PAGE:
In our case, the weights are determined by the distance metric for test suites based on the mutation operator of Sapienz (cf. Algorithm 1). We determined experimentally to be investigating values of , , , and . While a high value results in a single cluster of Pareto-optimal solutions, a low value results in a high number of singletons (i.e., clusters with one solution). Thus, two test suites (vertices) are connected (neighbors) in the graph if they differ in less than events across their test sequences as computed by Algorithm 1.
Proportion of Pareto-optimal solutions in clusters (pconnec). This metric divides the number of vertices (Pareto-optimal solutions) that are members of clusters (excl. singletons) by the total number of vertices in the graph . A high pconnec indicates a grouping of the Pareto-optimal solutions in the search space.
As shown in Fig. 1(e), pconnec is relatively low during the first generations before it increases for all apps. For MunchLife, passwordmanager, and hotdeath, pconnec reaches 1 meaning that all Pareto-optimal solutions are in clusters, while it converges around 0.7 and 0.8 for aarddict and k9mail respectively. This indicates that the Pareto-optimal solutions are grouped in the search space.
Number of clusters (nconnec). We further analyze in how many areas of the search space (clusters) the Pareto-optimal solutions are grouped. Thus, nconnec counts the number of clusters in the graph [22, 12]. A high (low) nconnec indicates that the Pareto-optimal solutions are spread in many (few) areas of the search space.
Fig. 1(f) plots nconnec for Sapienz and all apps. The y-axis of each plot denoting nconnec ranges from to . Initially, the Pareto-optimal solutions are distributed in 2–4 clusters, then grouped in cluster. An exception is k9mail for which there always exists more than clusters. Except for k9mail, this indicates that the Pareto-optimal solutions are grouped in one area of the search space.
Minimum distance for a connected graph (kconnec). This metric identifies so that all Pareto-optimal solutions are members of one cluster [22, 12]. Thus, kconnec quantifies the spread of all Pareto-optimal solutions in the search space.
For Sapienz, Fig. 1(g) plots kconnec (ranging from to ) over the generations. Similarly to the diam metrics (cf. Fig. 1(c)), kconnec decreases, moderately for hotdeath (from initially 700 to 600) and k9mail (1000 800), and drastically for passwordmanager (1200 200), MunchLife (1000 200), and aarddict (600 100). This indicates that all Pareto-optimal solutions are getting closer in the search space as the spread of the cluster is decreasing.
Number of Pareto-optimal solutions in the largest cluster (lconnec). It determines the size of the largest cluster by the number of members , showing how many Pareto-optimal solutions are in the most dense area of the search space.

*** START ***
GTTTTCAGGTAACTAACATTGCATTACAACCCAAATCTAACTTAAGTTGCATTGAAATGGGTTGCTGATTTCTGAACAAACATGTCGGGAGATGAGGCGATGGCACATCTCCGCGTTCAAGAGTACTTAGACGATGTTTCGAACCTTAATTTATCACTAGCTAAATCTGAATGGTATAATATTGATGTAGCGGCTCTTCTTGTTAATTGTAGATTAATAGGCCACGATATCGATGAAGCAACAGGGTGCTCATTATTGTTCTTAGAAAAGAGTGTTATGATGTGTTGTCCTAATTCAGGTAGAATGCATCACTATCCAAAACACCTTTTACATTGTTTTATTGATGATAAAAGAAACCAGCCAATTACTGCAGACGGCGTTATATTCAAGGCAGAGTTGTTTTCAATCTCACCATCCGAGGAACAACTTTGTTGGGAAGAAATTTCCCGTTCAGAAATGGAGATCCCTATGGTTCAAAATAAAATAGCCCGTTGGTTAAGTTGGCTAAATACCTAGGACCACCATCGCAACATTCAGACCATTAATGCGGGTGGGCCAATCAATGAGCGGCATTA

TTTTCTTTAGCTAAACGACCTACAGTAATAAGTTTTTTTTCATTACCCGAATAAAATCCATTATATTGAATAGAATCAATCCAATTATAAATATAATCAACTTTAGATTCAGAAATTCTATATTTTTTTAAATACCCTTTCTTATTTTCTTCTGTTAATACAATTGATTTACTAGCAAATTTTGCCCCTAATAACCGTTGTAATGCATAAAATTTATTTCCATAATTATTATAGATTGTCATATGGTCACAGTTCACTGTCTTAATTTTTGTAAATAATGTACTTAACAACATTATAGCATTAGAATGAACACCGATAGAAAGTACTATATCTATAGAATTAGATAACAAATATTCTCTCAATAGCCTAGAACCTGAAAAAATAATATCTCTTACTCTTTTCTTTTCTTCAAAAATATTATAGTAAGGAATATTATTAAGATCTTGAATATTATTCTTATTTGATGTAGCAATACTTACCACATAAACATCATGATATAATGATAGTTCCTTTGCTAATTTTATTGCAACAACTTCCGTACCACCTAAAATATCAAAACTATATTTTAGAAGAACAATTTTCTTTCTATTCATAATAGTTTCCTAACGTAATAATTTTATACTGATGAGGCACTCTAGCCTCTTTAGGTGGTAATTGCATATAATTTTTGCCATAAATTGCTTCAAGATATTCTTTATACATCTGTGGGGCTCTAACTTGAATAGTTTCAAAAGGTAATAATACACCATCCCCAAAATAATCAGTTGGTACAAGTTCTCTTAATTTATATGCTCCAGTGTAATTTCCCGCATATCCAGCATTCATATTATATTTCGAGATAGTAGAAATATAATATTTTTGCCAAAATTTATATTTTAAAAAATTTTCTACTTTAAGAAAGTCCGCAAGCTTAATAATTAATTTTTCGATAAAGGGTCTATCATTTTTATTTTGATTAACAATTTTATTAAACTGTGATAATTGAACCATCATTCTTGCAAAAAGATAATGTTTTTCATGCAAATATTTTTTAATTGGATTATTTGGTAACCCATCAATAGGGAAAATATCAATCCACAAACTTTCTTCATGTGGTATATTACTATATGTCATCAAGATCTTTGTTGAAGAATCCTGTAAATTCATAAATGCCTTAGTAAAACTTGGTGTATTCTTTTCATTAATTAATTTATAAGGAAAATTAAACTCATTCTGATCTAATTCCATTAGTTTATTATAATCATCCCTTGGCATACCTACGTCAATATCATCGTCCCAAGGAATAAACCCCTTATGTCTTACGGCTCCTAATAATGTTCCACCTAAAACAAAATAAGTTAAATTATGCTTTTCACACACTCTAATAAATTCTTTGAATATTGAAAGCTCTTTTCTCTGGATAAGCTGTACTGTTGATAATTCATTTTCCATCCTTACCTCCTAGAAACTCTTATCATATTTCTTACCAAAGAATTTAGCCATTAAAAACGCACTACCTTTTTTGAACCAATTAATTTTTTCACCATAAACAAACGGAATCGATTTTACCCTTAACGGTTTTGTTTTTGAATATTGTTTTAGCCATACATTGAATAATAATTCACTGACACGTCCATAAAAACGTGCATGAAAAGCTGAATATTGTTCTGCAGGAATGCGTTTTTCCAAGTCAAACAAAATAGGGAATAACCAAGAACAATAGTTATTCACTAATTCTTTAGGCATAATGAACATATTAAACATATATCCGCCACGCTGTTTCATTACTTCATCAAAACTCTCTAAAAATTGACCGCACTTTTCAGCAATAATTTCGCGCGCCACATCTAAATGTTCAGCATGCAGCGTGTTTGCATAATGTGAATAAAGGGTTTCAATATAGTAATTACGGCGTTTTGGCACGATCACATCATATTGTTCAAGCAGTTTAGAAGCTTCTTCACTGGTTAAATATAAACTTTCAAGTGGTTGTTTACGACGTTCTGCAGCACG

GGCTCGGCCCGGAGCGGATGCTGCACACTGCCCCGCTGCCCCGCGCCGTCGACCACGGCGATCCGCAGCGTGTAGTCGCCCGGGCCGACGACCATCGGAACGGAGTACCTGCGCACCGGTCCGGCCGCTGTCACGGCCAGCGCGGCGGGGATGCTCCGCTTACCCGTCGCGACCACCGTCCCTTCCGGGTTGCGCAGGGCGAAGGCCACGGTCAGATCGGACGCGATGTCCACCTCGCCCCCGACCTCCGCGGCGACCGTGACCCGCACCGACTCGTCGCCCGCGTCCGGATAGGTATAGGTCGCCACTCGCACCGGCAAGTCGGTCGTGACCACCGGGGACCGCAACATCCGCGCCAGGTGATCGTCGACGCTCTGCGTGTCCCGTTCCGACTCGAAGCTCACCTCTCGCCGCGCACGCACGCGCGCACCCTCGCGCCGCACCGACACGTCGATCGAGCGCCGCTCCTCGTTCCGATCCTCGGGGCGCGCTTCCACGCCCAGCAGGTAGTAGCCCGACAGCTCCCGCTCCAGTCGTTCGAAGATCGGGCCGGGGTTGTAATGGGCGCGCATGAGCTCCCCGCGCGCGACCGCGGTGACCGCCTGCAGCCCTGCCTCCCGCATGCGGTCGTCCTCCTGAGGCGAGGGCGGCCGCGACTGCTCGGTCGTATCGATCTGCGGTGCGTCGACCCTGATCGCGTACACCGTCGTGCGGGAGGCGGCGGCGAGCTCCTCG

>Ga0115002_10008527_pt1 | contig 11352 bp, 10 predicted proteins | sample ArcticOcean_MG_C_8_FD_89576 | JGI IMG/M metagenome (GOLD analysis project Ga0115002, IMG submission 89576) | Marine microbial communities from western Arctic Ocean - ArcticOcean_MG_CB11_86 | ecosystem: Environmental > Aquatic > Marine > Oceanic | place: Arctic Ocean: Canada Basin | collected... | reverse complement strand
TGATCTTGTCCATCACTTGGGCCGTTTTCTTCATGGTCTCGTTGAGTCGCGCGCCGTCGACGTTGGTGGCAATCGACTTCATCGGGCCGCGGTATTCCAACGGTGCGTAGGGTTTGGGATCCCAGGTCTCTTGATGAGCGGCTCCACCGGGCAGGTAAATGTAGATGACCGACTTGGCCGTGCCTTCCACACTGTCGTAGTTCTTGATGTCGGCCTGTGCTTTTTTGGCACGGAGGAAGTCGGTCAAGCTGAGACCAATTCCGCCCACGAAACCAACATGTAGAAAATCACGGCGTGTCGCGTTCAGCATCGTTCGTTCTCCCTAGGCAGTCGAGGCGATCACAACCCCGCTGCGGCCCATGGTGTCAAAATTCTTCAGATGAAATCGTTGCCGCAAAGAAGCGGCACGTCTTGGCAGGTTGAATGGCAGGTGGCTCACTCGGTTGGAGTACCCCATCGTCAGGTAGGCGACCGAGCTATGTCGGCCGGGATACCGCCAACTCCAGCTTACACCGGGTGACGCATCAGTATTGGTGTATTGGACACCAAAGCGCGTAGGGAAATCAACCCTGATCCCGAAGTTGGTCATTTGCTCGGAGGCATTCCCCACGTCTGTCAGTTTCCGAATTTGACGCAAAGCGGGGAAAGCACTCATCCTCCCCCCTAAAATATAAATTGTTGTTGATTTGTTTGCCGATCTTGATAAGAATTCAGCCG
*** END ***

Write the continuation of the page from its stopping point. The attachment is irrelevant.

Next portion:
Fig. 1(h) plots lconnec (ranging from to given the population size of ) over the generations. lconnec increases after - generations to (aarddict and hotdeath) or even (MunchLife) solutions. This indicates that the largest cluster is indeed large so that many Pareto-optimal solutions are grouped in one area of the search space. In contrast, lconnec stays always below indicating smaller largest clusters for passwordmanager and k9mail than for the other apps.
Proportion of hypervolume covered by the largest cluster (hvconnec). Besides lconnec, we compute the relative size of the largest cluster in terms of hypervolume (hv). Thus, hvconnec is the proportion of the overall hv covered by the Pareto-optimal solutions in the largest cluster. It quantifies how this cluster in the search space dominates in the objective space and contributes to the hv.
For Sapienz (cf. Fig. 1(i)), hvconnec varies a lot during the first generations, then stabilizes at a high level for all apps. For aarddict, MunchLife, and passwordmanager, the largest clusters covers of the hv since there is only cluster left (cf. nconnec in Fig. 1(f)). For hotdeath, hvconnec is close to indicating that there is other cluster covering of the hv (cf. nconnec). For k9mail, hvconnec is around indicating that the other – clusters (cf. nconnec) cover only of the hv. This indicates that the largest cluster covers the largest proportion of the hv, and thus contributes most to the Pareto front.
The results characterizing the fitness landscape of Sapienz reveal insights about how Sapienz manages the search problem of generating test suites for apps.
Firstly, the development of the proportion of Pareto-optimal solutions (cf. Fig. 1(a)) and hypervolume (cf. Fig. 1(b)) indicates a stagnation of the search after 25 generations. The drastically increasing proportion of Pareto-optimal solutions in some cases may indicate a problem of dominance resistance, i.e., the search cannot produce new solutions that dominate the current, poorly performing but locally non-dominated solutions . In other cases, the proportion remains low, i.e., the search cannot find many non-dominated solutions.
Secondly, the development of the population diameters (cf. Fig. 1(c)) indicate a decreasing diversity of all solutions during the search. The development of the relative population diameter (cf. Fig. 1(d)) witnesses this observation and indicates that the population members are concentrated in the search space . The minimum diameter (cf. Fig. 1(c)) even indicates that the population contains duplicates of solutions, which reduces the genetic variation in the population.
Thirdly, the development of the proportion of Pareto-optimal solutions in clusters (cf. Fig. 1(e)) indicates a grouping of these solutions in the search space, mostly in one cluster (cf. Fig. 1(f)). Another indicator for the decreasing diversity of the Pareto-optimal solutions is the decreasing minimum distance required to form one cluster of all these solutions (cf. Fig. 1(g)). Additionally, the largest cluster is often indeed large in terms of number of Pareto-optimal solutions (cf. Fig. 1(h)), and hypervolume covered by these solutions (cf. Fig. 1(i)). Even if there exist multiple clusters of Pareto-optimal solutions, the largest cluster still contributes most to the overall hypervolume and thus, to the Pareto front.
In summary, the fitness landscape analysis of Sapienz indicates a stagnation of the search while the diversity of all solutions decreases in the search space.